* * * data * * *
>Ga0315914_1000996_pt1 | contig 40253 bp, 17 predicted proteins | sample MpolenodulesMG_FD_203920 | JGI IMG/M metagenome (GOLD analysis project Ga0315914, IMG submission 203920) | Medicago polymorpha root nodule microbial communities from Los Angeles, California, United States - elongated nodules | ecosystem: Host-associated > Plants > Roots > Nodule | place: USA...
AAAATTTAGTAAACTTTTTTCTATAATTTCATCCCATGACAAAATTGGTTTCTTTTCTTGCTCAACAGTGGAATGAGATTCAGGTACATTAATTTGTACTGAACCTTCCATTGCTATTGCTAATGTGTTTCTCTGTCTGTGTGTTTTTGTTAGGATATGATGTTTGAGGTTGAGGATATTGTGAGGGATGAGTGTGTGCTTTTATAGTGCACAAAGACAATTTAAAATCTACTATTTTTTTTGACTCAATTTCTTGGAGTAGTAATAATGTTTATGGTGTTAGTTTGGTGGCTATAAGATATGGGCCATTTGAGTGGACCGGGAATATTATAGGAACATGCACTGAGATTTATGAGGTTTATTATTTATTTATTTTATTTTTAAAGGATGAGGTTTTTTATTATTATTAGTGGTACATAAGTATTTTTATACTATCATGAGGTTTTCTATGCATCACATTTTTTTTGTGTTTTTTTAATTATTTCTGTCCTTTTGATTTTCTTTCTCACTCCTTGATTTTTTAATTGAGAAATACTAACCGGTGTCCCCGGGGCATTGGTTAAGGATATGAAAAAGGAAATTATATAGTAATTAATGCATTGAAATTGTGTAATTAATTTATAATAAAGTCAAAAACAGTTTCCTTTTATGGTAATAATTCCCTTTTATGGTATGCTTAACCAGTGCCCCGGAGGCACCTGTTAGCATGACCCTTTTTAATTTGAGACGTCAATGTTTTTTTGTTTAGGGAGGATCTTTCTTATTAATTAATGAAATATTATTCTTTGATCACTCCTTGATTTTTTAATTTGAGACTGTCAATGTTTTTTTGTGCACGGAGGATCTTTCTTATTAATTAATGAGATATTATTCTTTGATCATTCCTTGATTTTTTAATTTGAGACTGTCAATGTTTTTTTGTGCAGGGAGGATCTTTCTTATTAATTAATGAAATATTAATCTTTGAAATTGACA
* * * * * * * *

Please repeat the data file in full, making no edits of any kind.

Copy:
>Ga0315914_1000996_pt1 | contig 40253 bp, 17 predicted proteins | sample MpolenodulesMG_FD_203920 | JGI IMG/M metagenome (GOLD analysis project Ga0315914, IMG submission 203920) | Medicago polymorpha root nodule microbial communities from Los Angeles, California, United States - elongated nodules | ecosystem: Host-associated > Plants > Roots > Nodule | place: USA...
AAAATTTAGTAAACTTTTTTCTATAATTTCATCCCATGACAAAATTGGTTTCTTTTCTTGCTCAACAGTGGAATGAGATTCAGGTACATTAATTTGTACTGAACCTTCCATTGCTATTGCTAATGTGTTTCTCTGTCTGTGTGTTTTTGTTAGGATATGATGTTTGAGGTTGAGGATATTGTGAGGGATGAGTGTGTGCTTTTATAGTGCACAAAGACAATTTAAAATCTACTATTTTTTTTGACTCAATTTCTTGGAGTAGTAATAATGTTTATGGTGTTAGTTTGGTGGCTATAAGATATGGGCCATTTGAGTGGACCGGGAATATTATAGGAACATGCACTGAGATTTATGAGGTTTATTATTTATTTATTTTATTTTTAAAGGATGAGGTTTTTTATTATTATTAGTGGTACATAAGTATTTTTATACTATCATGAGGTTTTCTATGCATCACATTTTTTTTGTGTTTTTTTAATTATTTCTGTCCTTTTGATTTTCTTTCTCACTCCTTGATTTTTTAATTGAGAAATACTAACCGGTGTCCCCGGGGCATTGGTTAAGGATATGAAAAAGGAAATTATATAGTAATTAATGCATTGAAATTGTGTAATTAATTTATAATAAAGTCAAAAACAGTTTCCTTTTATGGTAATAATTCCCTTTTATGGTATGCTTAACCAGTGCCCCGGAGGCACCTGTTAGCATGACCCTTTTTAATTTGAGACGTCAATGTTTTTTTGTTTAGGGAGGATCTTTCTTATTAATTAATGAAATATTATTCTTTGATCACTCCTTGATTTTTTAATTTGAGACTGTCAATGTTTTTTTGTGCACGGAGGATCTTTCTTATTAATTAATGAGATATTATTCTTTGATCATTCCTTGATTTTTTAATTTGAGACTGTCAATGTTTTTTTGTGCAGGGAGGATCTTTCTTATTAATTAATGAAATATTAATCTTTGAAATTGACA